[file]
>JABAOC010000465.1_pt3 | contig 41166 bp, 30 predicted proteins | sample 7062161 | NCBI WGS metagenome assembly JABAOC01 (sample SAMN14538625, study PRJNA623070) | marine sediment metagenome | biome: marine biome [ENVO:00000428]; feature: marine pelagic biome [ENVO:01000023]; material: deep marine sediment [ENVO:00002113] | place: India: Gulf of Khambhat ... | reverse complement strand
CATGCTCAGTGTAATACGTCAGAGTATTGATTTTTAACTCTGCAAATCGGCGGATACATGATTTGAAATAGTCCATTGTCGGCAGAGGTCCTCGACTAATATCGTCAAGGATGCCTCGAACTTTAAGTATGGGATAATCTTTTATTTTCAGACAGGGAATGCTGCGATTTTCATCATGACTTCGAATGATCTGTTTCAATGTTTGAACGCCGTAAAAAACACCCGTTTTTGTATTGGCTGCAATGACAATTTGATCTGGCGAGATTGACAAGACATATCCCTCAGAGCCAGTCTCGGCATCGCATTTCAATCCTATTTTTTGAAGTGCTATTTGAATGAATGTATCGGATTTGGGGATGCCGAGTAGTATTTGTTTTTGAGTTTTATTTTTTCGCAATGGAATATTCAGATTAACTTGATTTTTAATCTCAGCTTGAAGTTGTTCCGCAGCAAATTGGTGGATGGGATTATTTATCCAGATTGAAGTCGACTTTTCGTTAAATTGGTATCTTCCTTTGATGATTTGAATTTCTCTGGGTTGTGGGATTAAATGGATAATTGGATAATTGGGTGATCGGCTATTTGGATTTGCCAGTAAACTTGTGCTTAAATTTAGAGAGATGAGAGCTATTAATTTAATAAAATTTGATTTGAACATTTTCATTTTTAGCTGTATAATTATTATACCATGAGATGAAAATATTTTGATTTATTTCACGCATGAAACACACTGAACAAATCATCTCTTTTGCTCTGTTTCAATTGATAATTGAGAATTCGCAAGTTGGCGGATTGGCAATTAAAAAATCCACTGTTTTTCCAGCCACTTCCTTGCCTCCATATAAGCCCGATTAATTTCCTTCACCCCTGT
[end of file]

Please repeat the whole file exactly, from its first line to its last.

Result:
>JABAOC010000465.1_pt3 | contig 41166 bp, 30 predicted proteins | sample 7062161 | NCBI WGS metagenome assembly JABAOC01 (sample SAMN14538625, study PRJNA623070) | marine sediment metagenome | biome: marine biome [ENVO:00000428]; feature: marine pelagic biome [ENVO:01000023]; material: deep marine sediment [ENVO:00002113] | place: India: Gulf of Khambhat ... | reverse complement strand
CATGCTCAGTGTAATACGTCAGAGTATTGATTTTTAACTCTGCAAATCGGCGGATACATGATTTGAAATAGTCCATTGTCGGCAGAGGTCCTCGACTAATATCGTCAAGGATGCCTCGAACTTTAAGTATGGGATAATCTTTTATTTTCAGACAGGGAATGCTGCGATTTTCATCATGACTTCGAATGATCTGTTTCAATGTTTGAACGCCGTAAAAAACACCCGTTTTTGTATTGGCTGCAATGACAATTTGATCTGGCGAGATTGACAAGACATATCCCTCAGAGCCAGTCTCGGCATCGCATTTCAATCCTATTTTTTGAAGTGCTATTTGAATGAATGTATCGGATTTGGGGATGCCGAGTAGTATTTGTTTTTGAGTTTTATTTTTTCGCAATGGAATATTCAGATTAACTTGATTTTTAATCTCAGCTTGAAGTTGTTCCGCAGCAAATTGGTGGATGGGATTATTTATCCAGATTGAAGTCGACTTTTCGTTAAATTGGTATCTTCCTTTGATGATTTGAATTTCTCTGGGTTGTGGGATTAAATGGATAATTGGATAATTGGGTGATCGGCTATTTGGATTTGCCAGTAAACTTGTGCTTAAATTTAGAGAGATGAGAGCTATTAATTTAATAAAATTTGATTTGAACATTTTCATTTTTAGCTGTATAATTATTATACCATGAGATGAAAATATTTTGATTTATTTCACGCATGAAACACACTGAACAAATCATCTCTTTTGCTCTGTTTCAATTGATAATTGAGAATTCGCAAGTTGGCGGATTGGCAATTAAAAAATCCACTGTTTTTCCAGCCACTTCCTTGCCTCCATATAAGCCCGATTAATTTCCTTCACCCCTGT